Analysts in the intelligence community warned the Islamic State may be preparing to carry out a mass-casualty terrorist attack, rather than encouraging its international supporters to carry out ‘lone-wolf’ attacks.
Increased competition for recruits and prestige with different jihadist factions are being floated as causes for this possible shift in emphasis. Groups such as Al-Qaeda in the Arabian Peninsula (AQAP) typically are more focused on larger attacks, such as the massacre at Charlie Hebdo, or plots against airliners. The Islamic State may be attempting to portray itself as capable and powerful in that regard.
Lt-Gen. Mark Hertling told CNN “I think they're taking a lot of the new recruits that don't have time to train, who have not been brought up in their systems, and they're using them to create the type of mass casualty which produces the media attention, which is exactly what they want, that shows they're still powerful.”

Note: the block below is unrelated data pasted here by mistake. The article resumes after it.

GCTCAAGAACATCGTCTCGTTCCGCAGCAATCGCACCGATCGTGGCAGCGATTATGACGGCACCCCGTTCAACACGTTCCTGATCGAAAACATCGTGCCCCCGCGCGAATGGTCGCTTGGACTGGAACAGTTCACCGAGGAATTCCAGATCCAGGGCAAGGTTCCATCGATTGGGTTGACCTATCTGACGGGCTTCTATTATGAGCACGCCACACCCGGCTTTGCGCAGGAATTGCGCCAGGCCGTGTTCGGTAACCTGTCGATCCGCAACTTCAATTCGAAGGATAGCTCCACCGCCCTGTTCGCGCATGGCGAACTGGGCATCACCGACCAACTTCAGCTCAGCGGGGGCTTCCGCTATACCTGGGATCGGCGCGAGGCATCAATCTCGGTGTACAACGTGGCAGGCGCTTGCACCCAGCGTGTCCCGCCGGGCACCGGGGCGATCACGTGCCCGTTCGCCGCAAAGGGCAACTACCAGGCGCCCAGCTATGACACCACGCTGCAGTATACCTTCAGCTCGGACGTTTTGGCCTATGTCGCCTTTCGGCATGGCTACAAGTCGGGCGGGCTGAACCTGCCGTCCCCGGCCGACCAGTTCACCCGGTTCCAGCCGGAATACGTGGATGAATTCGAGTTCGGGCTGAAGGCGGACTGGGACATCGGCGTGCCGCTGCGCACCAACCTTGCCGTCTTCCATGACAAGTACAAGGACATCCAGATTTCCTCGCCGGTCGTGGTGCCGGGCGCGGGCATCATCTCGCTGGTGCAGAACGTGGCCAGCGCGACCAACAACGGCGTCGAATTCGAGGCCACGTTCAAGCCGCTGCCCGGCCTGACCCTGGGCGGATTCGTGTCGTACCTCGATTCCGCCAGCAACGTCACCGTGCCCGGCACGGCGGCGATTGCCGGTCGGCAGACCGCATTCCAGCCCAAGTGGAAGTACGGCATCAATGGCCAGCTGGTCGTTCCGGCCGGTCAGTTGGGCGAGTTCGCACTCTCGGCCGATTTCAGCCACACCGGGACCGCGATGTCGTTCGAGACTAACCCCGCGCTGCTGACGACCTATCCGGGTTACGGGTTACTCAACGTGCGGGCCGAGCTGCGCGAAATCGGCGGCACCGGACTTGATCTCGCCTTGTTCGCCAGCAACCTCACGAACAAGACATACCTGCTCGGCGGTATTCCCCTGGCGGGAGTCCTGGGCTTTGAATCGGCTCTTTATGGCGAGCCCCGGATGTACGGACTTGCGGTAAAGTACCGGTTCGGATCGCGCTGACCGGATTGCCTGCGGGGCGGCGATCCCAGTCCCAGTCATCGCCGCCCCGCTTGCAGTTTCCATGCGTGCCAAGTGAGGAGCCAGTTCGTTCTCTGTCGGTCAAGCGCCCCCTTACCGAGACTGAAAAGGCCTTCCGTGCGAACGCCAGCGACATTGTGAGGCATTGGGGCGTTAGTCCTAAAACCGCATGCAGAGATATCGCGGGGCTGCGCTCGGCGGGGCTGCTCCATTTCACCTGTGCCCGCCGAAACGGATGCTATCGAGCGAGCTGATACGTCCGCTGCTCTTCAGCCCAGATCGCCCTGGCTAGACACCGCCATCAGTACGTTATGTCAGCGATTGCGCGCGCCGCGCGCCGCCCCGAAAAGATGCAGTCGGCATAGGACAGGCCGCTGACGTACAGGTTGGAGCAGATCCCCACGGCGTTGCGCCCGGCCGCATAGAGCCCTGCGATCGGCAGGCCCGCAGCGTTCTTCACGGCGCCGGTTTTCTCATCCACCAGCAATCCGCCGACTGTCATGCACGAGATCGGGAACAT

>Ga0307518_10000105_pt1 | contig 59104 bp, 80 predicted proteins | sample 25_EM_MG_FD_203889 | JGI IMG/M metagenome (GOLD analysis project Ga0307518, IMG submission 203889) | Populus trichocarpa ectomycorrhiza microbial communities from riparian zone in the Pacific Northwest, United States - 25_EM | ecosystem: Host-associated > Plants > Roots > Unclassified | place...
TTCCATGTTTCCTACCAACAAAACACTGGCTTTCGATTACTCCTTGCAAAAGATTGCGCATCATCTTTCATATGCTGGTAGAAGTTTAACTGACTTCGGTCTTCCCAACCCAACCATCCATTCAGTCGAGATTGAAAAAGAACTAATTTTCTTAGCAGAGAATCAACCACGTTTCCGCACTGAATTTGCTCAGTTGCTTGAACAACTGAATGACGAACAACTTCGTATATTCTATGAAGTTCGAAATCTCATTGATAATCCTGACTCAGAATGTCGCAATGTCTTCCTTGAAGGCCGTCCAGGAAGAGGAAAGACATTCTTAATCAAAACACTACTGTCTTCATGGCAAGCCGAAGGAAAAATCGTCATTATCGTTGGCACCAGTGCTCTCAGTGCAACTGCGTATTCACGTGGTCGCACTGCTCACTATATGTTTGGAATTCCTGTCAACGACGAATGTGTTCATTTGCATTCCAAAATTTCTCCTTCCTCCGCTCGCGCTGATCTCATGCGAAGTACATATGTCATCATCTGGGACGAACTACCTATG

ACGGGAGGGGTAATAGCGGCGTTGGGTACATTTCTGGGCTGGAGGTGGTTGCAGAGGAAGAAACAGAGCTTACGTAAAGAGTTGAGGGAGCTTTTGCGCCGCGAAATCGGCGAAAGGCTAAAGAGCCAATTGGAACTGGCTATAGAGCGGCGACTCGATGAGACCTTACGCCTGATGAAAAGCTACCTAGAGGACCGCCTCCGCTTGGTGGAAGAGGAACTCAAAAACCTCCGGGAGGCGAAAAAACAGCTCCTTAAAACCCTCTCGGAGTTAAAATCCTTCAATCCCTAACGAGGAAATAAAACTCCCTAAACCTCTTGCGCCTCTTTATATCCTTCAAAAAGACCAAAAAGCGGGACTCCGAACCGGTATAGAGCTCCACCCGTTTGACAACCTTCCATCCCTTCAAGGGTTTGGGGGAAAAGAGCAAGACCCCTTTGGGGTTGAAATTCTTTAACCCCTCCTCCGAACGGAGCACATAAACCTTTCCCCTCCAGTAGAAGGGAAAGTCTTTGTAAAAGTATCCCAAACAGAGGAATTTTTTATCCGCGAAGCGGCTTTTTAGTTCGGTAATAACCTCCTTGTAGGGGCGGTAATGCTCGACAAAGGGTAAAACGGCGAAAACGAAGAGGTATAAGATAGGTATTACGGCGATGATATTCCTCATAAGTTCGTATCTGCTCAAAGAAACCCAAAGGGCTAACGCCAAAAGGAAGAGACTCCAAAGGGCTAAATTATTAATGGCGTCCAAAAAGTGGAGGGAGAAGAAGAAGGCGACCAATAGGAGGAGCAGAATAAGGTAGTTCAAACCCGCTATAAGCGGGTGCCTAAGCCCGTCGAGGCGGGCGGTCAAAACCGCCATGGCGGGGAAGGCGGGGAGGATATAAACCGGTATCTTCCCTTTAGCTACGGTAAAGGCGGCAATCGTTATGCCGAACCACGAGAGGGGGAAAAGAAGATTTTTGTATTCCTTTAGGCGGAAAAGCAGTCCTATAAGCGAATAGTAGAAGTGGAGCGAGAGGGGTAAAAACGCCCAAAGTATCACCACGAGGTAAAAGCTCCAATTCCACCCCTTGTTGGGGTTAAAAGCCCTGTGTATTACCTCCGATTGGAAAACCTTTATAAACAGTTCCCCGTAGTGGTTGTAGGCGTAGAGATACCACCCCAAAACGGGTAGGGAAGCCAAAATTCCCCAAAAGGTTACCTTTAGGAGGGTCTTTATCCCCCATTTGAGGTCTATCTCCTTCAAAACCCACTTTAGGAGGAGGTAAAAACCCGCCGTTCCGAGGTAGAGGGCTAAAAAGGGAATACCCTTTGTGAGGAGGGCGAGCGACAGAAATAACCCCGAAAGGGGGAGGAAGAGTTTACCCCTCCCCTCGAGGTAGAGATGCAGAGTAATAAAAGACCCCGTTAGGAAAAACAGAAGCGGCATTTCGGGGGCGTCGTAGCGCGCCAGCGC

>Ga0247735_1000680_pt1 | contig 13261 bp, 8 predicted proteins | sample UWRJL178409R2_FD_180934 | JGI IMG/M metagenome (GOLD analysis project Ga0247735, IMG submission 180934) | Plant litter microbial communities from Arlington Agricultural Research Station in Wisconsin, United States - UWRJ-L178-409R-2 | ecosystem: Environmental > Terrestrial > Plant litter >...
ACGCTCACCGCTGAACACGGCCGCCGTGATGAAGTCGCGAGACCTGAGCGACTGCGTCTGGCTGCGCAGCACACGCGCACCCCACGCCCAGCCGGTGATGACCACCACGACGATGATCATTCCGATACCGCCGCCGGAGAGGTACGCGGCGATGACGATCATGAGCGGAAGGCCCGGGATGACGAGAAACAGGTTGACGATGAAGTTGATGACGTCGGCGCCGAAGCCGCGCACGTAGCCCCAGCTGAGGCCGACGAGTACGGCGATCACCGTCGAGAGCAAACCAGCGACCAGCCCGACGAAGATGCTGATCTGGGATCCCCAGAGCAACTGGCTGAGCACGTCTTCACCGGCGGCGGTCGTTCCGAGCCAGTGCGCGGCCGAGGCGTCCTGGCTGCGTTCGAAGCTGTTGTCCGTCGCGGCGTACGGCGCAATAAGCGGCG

Despite the U.S.-led bombing campaign and ISIS fighting wars on every front, losing thousands of fighters, the Islamic State is still estimated to have the same number of fighters as it did last year (20,000 to 30,000). Its sophisticated recruitment methods have enabled the organization to replenish its forces as fast as their enemies can kill them.
For more information about the Islamic State see Clarion Project's Special Report: The Islamic State (ISIS, ISIL)